hmmm....i think i might move to alaska
Originally Posted by wikipedia
Main article: Legal history of marijuana in the United States
The United States has had a long history of producing and using cannabis.
Under federal law, it is illegal to possess, use, buy, sell, or cultivate marijuana anywhere in the United States, although in Alaska it is legal to possess up to 4 ounces in the home. The Controlled Substances Act of 1970 classifies marijuana as a Schedule I drug, meaning it has a high potential for abuse and no accepted medical use. Under the Supremacy Clause of the Constitution, Federal law in the United States preempts conflicting state and local laws. Nevertheless, some states and local governments have established laws attempting to decriminalize cannabis, which has reduced the number of "simple possession" offenders sent to jail, since federal enforcement agents rarely target individuals directly for such relatively minor offenses. Other state and local governments ask law enforcement agencies to limit enforcement of drug laws with respect to cannabis.
The National Center for Natural Products Research in Oxford, Mississippi is the only facility in the United States that is federally licensed by the National Institute on Drug Abuse to cultivate cannabis for scientific research. The Center is part of the School of Pharmacy at the University of Mississippi.
Main article: Decriminalization of marijuana in the United States
See also: Cannabis rescheduling in the United States
In the 2006 election, Colorado attempted to pass amendment 44. The amendment would decriminalize possession of less than 1 ounce of marijuana. It failed in a 40%-60% at the polls rating. However it is still a misdemeanor to possess up to one half pound, and is punished mainly by fines unless proof of sale is established. Twelve US states have passed, by majority vote of the citizenry, laws allowing some degree of medical use, while a further six states have taken steps to decriminalize it to some degree. This movement seeks to make simple possession of cannabis punishable by only confiscation or a fine, rather than prison. In the past several years, the movement has started to have some successes. These include Denver, Colorado legalizing possession of up to an ounce of cannabis for adults aged 21 and older, though this age restriction has criticized this as age discrimination, since adults under 21 cannot legally possess it. A broad coalition of political parties in Amsterdam, Netherlands unveiling a pilot program to allow farmers to grow it legally, and Massachusetts voting in favor of a bill to decriminalize the possession of up to an ounce of cannabis. These laws passed by states and cities to decriminalize marijuana do not result in marijuana being legal, however. The Federal Government has the power to regulate marijuana because of the Interstate Commerce Clause of the United States Constitution. Additionally, under the Supremacy Clause, any state law in conflict with federal law is not valid. These issues were addressed squarely by the United States Supreme Court in Raich v. Ashcroft, 352 F. 3d 1222.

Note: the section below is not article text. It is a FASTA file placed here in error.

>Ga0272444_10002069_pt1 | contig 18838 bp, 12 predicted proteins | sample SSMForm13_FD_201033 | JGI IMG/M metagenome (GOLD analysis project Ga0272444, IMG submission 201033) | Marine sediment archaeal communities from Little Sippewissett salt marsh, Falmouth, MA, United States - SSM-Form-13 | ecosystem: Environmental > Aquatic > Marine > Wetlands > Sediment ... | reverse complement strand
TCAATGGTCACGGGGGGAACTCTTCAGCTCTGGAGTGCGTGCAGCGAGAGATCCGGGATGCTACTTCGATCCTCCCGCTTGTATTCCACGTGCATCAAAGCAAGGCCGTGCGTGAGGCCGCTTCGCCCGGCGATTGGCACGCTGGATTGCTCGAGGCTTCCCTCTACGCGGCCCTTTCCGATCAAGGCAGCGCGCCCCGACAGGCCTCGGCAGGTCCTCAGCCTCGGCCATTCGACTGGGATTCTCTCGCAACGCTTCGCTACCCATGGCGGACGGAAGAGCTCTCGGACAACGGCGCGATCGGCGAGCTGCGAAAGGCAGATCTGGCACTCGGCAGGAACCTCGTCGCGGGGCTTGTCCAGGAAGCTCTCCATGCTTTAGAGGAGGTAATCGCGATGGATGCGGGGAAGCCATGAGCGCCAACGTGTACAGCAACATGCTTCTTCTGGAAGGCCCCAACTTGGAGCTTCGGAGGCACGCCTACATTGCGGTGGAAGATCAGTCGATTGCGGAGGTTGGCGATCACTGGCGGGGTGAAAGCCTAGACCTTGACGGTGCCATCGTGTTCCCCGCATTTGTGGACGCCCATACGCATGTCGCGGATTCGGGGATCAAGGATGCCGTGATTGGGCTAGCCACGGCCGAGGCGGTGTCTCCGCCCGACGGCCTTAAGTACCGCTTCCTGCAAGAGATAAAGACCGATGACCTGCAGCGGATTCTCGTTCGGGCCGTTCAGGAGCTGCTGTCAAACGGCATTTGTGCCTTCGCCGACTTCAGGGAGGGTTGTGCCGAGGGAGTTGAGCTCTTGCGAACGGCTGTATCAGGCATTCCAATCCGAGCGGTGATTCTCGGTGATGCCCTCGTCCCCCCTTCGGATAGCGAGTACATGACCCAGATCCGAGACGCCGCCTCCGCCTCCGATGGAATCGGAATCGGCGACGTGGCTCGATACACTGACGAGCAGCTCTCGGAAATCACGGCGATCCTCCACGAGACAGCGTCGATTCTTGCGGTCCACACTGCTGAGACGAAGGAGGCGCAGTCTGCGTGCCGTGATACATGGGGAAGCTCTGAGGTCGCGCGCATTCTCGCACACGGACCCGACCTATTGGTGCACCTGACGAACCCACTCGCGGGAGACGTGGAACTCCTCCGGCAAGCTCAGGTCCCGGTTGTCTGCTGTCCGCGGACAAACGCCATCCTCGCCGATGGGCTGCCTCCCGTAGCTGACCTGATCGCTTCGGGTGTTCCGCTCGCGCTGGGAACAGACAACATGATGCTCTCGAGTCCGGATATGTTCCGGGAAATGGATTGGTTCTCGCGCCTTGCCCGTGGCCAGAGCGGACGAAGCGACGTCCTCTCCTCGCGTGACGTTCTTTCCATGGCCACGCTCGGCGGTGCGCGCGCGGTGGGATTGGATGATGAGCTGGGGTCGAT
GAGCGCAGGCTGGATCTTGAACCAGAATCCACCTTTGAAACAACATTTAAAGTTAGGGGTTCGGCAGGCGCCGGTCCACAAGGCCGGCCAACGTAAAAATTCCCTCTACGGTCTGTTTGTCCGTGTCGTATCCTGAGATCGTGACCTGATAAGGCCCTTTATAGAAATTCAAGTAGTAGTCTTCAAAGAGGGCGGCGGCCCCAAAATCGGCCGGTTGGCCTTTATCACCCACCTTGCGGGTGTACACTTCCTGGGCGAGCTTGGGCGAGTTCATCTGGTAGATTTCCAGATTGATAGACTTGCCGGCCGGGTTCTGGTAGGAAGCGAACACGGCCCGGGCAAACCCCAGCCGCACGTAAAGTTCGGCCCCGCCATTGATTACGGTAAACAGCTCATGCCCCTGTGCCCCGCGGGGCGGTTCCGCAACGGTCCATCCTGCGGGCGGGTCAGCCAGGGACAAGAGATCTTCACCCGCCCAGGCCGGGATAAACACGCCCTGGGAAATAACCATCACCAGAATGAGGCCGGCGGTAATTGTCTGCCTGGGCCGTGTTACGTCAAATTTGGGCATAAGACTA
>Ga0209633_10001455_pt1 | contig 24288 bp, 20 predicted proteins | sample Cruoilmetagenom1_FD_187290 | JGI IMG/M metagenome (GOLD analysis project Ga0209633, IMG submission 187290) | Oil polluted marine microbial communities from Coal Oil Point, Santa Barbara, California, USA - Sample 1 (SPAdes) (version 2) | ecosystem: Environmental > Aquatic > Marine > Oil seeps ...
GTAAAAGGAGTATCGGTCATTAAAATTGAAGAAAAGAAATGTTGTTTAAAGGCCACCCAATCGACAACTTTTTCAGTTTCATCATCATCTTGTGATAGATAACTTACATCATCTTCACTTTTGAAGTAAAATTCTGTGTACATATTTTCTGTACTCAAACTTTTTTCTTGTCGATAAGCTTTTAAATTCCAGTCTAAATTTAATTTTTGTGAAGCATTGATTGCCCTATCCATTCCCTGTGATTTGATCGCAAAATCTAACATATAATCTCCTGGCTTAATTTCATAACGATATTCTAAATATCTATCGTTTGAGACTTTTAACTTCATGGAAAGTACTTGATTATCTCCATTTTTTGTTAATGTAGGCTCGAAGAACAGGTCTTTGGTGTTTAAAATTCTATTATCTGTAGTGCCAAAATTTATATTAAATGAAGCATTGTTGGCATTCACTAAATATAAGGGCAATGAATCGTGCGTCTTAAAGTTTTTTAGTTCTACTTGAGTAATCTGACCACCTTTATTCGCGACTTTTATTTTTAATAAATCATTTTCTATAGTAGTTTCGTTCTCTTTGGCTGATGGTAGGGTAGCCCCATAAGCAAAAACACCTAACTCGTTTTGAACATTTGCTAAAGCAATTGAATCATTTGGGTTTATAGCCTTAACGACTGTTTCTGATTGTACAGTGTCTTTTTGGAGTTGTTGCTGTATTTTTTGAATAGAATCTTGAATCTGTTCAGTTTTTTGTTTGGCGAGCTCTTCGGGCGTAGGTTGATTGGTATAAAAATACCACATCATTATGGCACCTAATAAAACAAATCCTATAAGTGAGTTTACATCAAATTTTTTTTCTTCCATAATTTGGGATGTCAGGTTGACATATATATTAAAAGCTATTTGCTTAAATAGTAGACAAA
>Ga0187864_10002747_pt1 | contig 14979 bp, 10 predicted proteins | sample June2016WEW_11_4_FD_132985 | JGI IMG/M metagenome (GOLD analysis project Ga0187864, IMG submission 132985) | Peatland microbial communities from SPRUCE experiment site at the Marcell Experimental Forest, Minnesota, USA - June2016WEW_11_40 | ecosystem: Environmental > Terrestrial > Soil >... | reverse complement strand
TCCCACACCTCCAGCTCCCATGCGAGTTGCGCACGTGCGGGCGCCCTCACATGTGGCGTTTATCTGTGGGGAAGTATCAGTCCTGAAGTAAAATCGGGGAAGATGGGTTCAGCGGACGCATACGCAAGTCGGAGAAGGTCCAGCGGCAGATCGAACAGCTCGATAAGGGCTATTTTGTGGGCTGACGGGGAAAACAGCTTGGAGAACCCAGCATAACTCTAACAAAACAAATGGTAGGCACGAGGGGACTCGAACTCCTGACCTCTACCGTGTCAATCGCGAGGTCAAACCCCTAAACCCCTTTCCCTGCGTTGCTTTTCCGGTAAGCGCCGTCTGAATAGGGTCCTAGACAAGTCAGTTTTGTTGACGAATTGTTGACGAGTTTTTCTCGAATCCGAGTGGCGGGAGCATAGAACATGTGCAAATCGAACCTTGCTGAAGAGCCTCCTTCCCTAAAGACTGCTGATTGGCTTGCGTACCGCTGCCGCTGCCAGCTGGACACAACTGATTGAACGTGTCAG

In Alaska, cannabis was decidedly legal for in-home, personal use under the Ravin vs. State ruling of 1975. This ruling allowed up to two ounces of cannabis and cultivation of less than 25 plants for these purposes. A 1991 voter ballot initiative recriminalized marijuana possession, but when that law was eventually challenged in 2004, the Alaska courts upheld the Ravin ruling, saying the popular vote could not trump the state constitution. In response to former Governor Frank Murkowski's successive attempt to re-criminalize cannabis, the ACLU filed a lawsuit against the state. On July 17, 2006, Superior Court Judge Patricia Collins awarded the Case Summary judgment to the ACLU. In her ruling, she said "No specific argument has been advanced in this case that possession of more than 1 ounce of cannabis, even within the privacy of the home, is constitutionally protected conduct under Ravin or that any plaintiff or ACLU of Alaska member actually possesses more than 1 ounce of cannabis in their homes." This does not mean that the legal possession threshold has been reduced to one ounce, as this was a mere case summary review filed by the ACLU, not a full case. Reinforcing Ravin, Collins wrote "A lower court cannot reverse the State Supreme Court's 1975 decision in Ravin v. State" and "Unless and until the Supreme Court directs otherwise, Ravin is the law in this state and this court is duty bound to follow that law". The law regarding possession of cannabis has not changed in Alaska, and the Supreme Court has declined to review the case, therefore the law still stands at 4 ounces.
In 2002, Nevada voters defeated a ballot question which would legalize up to 3 ounces for adults 21 and older by 39% to 61%. In 2006, a similar Nevada ballot initiative, which would have legalized and regulated the cultivation, distribution, and possession of up to 1 ounce of marijuana by adults 21 and older, was defeated by 44% to 56%.
In 2006, South Dakota voters defeated Measure 4, voting 48% for and 52% against. Measure 4 was to allow the use of medical marijuana by patients deemed by their physicians to benefit from its use, and was to be regulated by state-issued ID cards and protection of legitimate medical distributors.
not sure if i'm reading it right, but it is legal in colorado and alaska?
full wiki article here